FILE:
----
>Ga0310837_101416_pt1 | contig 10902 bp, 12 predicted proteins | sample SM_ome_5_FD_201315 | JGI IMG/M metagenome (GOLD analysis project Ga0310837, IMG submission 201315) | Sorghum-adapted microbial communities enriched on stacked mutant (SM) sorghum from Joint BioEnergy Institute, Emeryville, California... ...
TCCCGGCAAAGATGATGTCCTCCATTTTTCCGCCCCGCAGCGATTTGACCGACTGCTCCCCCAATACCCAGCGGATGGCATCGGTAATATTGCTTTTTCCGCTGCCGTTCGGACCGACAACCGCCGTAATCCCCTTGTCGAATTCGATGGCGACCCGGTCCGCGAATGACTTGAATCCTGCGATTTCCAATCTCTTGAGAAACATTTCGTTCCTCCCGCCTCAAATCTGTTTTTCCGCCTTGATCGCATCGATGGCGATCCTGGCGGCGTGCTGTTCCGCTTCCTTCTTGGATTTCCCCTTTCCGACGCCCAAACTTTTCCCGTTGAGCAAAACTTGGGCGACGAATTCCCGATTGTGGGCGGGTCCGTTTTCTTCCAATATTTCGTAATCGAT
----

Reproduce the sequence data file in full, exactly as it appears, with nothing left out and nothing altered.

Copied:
>Ga0310837_101416_pt1 | contig 10902 bp, 12 predicted proteins | sample SM_ome_5_FD_201315 | JGI IMG/M metagenome (GOLD analysis project Ga0310837, IMG submission 201315) | Sorghum-adapted microbial communities enriched on stacked mutant (SM) sorghum from Joint BioEnergy Institute, Emeryville, California... ...
TCCCGGCAAAGATGATGTCCTCCATTTTTCCGCCCCGCAGCGATTTGACCGACTGCTCCCCCAATACCCAGCGGATGGCATCGGTAATATTGCTTTTTCCGCTGCCGTTCGGACCGACAACCGCCGTAATCCCCTTGTCGAATTCGATGGCGACCCGGTCCGCGAATGACTTGAATCCTGCGATTTCCAATCTCTTGAGAAACATTTCGTTCCTCCCGCCTCAAATCTGTTTTTCCGCCTTGATCGCATCGATGGCGATCCTGGCGGCGTGCTGTTCCGCTTCCTTCTTGGATTTCCCCTTTCCGACGCCCAAACTTTTCCCGTTGAGCAAAACTTGGGCGACGAATTCCCGATTGTGGGCGGGTCCGTTTTCTTCCAATATTTCGTAATCGAT